Cancer Immunotherapy To The Rescue: Commanding The Immune System To Fight!

Written by Sahil Chopra and Mitali Adlakha A pioneering new therapy saves the life of a woman with terminal breast cancer. Judy Perkins, an engineer from Florida was diagnosed with Stage IV breast cancer. While traditional chemotherapy and hormone therapies failed for Judy, she showed a dramatic recovery after receiving a personalized immunotherapy. Although few years ago she was just preparing to die, this experimental treatment gave her a new life. What seems like a modern-day medicine miracle is in reality a path paved by over a century of extensive scientific studies. Immunotherapy is a revolutionary technology that uses your body’s immune system as a tool to fight cancers. The immune system is your body’s own defense mechanism against invaders such as bacteria, viruses and other pathogens. Our immune system has a number of tools in its arsenal to launch an ‘immune response’ to fight these invaders. Some of the most striking tools from your immune arsenal are the T cells, B cells, dendritic cells and other immune cells. Cancer is a life-threatening disease and also the leading cause of death worldwide. By 2030, the estimated cancer cases per year is expected to rise to 23.6 million. Cancer occurs when certain cells in your body keep multiplying without stopping. Although, the immune system would fight these cells and stop them from spreading; yet these cancer cells can outsmart the...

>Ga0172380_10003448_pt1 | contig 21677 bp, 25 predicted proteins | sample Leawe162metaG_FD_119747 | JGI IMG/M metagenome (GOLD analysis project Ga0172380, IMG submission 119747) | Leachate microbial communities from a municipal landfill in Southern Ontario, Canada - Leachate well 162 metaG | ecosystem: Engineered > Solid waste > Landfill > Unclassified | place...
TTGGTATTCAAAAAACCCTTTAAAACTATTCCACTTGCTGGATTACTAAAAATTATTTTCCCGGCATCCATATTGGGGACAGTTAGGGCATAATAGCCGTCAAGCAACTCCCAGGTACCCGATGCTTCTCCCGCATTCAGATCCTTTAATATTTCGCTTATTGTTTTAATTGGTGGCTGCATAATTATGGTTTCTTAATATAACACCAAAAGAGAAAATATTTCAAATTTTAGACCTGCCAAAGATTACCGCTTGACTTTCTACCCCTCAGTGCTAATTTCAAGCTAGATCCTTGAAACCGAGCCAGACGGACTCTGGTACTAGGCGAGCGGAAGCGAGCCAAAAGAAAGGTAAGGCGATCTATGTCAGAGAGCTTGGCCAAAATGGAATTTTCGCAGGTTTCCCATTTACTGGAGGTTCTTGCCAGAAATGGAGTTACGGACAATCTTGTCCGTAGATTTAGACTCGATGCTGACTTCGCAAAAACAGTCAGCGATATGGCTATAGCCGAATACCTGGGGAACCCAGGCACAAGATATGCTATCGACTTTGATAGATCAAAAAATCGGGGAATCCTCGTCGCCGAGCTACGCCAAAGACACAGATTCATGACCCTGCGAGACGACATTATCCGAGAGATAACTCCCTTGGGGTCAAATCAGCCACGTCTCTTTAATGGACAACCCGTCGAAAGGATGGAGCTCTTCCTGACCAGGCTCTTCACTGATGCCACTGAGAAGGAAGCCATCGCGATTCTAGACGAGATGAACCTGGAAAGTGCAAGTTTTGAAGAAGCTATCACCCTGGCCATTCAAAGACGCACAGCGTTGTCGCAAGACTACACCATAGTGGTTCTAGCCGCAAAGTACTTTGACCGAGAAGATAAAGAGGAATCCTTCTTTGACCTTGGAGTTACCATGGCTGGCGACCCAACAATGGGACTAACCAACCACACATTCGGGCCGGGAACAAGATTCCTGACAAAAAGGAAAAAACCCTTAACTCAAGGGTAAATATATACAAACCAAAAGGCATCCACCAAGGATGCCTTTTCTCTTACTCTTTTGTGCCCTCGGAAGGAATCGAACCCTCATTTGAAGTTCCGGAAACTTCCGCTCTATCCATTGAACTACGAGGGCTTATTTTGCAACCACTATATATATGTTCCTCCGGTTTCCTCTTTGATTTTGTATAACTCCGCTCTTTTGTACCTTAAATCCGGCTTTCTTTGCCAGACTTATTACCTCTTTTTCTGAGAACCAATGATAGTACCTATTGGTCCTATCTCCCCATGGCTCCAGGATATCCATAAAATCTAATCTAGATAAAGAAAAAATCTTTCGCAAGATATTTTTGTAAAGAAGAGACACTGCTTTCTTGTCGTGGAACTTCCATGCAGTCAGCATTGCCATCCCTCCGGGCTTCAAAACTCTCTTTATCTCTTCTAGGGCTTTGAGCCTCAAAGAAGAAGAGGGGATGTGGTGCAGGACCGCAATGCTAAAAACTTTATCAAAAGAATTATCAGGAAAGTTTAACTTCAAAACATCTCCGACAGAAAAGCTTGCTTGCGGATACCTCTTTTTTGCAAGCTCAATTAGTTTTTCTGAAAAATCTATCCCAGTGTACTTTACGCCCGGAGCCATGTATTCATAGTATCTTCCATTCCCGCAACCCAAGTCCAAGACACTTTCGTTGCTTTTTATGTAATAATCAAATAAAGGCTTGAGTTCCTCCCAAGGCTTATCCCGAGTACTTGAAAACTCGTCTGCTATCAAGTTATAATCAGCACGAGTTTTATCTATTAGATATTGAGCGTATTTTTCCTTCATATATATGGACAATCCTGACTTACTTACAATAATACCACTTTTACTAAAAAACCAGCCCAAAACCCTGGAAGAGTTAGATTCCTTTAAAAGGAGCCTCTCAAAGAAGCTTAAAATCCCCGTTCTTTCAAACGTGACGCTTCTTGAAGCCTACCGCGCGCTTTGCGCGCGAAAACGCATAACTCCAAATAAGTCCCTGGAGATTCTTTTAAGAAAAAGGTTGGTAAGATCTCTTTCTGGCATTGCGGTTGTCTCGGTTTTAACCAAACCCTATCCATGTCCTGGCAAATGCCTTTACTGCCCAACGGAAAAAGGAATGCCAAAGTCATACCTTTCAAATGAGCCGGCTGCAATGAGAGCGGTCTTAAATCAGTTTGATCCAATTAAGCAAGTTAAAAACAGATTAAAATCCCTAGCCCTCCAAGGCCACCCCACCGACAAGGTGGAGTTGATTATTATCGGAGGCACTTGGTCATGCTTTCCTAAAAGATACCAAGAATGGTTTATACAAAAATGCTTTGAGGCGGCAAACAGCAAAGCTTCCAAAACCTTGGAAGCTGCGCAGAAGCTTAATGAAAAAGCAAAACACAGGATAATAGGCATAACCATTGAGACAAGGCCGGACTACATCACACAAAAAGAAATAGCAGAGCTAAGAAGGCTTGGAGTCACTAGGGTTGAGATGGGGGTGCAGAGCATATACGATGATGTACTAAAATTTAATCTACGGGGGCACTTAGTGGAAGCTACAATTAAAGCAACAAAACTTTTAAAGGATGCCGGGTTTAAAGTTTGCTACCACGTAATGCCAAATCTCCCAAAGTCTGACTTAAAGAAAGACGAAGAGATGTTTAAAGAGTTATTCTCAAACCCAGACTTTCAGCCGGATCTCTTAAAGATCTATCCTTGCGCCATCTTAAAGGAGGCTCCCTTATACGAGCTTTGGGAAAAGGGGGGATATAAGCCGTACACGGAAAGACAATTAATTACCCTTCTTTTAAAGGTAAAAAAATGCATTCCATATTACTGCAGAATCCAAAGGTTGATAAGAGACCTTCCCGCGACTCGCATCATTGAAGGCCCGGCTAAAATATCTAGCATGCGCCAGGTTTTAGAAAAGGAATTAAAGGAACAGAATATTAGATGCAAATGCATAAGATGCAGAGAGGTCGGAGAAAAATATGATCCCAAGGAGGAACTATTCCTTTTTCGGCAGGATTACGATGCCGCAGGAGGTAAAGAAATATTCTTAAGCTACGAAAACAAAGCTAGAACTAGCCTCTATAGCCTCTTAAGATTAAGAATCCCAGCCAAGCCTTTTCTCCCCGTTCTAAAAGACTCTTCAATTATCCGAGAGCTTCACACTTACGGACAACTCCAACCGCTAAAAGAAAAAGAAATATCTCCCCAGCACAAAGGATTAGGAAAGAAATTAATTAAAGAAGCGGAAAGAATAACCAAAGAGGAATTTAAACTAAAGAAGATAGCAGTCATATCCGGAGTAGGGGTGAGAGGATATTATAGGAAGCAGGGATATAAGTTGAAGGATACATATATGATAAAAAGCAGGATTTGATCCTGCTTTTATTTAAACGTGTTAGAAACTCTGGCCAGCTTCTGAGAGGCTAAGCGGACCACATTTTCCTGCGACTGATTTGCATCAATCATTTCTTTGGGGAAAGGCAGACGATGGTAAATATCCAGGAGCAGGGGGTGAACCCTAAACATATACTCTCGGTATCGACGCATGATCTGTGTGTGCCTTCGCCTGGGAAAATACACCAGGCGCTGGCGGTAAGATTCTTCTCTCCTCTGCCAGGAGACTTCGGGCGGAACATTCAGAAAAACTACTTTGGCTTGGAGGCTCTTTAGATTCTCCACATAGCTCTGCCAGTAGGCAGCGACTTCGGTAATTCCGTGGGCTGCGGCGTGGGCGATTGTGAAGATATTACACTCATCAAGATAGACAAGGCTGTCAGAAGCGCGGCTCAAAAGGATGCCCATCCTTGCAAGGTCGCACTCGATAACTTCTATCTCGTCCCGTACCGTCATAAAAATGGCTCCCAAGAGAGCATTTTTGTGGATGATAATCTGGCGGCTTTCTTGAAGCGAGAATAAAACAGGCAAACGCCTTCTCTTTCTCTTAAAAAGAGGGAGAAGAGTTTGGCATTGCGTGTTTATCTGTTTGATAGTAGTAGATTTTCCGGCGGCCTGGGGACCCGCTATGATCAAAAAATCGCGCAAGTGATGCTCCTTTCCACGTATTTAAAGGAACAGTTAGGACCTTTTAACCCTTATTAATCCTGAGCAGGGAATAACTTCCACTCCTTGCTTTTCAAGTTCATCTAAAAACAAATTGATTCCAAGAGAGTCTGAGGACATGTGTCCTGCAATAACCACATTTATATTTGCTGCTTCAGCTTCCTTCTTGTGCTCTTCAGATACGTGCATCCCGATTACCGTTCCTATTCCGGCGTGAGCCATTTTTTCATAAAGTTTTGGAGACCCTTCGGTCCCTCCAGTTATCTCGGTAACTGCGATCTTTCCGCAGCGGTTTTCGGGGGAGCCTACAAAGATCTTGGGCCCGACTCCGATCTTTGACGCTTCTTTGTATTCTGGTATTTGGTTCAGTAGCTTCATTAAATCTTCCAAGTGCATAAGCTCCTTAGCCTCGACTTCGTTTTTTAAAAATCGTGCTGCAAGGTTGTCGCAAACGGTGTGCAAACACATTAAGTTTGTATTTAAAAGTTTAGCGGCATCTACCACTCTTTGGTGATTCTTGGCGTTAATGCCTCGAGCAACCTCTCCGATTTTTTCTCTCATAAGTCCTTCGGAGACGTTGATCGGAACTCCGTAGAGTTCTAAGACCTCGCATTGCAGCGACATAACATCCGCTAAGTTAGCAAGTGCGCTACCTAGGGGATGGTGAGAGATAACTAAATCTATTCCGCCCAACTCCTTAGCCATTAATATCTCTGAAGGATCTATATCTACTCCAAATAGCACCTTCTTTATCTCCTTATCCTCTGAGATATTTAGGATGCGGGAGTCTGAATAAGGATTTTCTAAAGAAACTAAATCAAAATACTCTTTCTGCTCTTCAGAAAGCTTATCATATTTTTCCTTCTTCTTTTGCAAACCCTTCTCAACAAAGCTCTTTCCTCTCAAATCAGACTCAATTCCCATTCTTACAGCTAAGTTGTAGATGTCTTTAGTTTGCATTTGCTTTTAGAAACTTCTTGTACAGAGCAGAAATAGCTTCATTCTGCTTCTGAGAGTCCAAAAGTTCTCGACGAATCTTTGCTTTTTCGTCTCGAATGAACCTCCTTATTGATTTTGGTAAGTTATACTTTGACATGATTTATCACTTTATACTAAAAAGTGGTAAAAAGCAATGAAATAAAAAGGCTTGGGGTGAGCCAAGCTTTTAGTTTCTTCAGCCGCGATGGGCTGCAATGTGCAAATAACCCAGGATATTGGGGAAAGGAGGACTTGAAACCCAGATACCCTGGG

Climate Change and the Spread of Infectious Diseases

Global temperature rise, warming oceans, shrinking ice, decreased snow cover, ocean acidification and rise in sea levels. Do these terms sound familiar? These terms are indeed stark reminders of how human beings continue to damage the planet. Climate change is one of the most severe threats to human health and well-being. While the scientific community has made tremendous progress in eradicating many diseases, not a lot of research has been put towards the perplexing topic of climate change and the spread of infectious diseases. Long before the role of infectious agents was discovered, humans knew that climatic conditions affect epidemic diseases. Roman aristocrats spent their summers in hill resorts to avoid Malaria. South Asians preferred curried foods in summers to avoid diarrhea. Climate change refers to long-term shifts in weather conditions and patterns of extreme weather events. Appropriate climate and weather conditions are necessary for the survival, reproduction, distribution and transmission of disease pathogens. Thus, long-term climate change and weather shifts tend to favor the spread of several infectious diseases and extreme weather conditions might create opportunities for newer outbreaks or outbreaks at non-traditional places. It has been known for a while now that warming temperatures can help certain diseases. Malaria, which kills an estimated 650,000 people a year, thrives in the hot and humid areas where the Anopheles mosquito can live. The link between malaria and extreme climatic events has...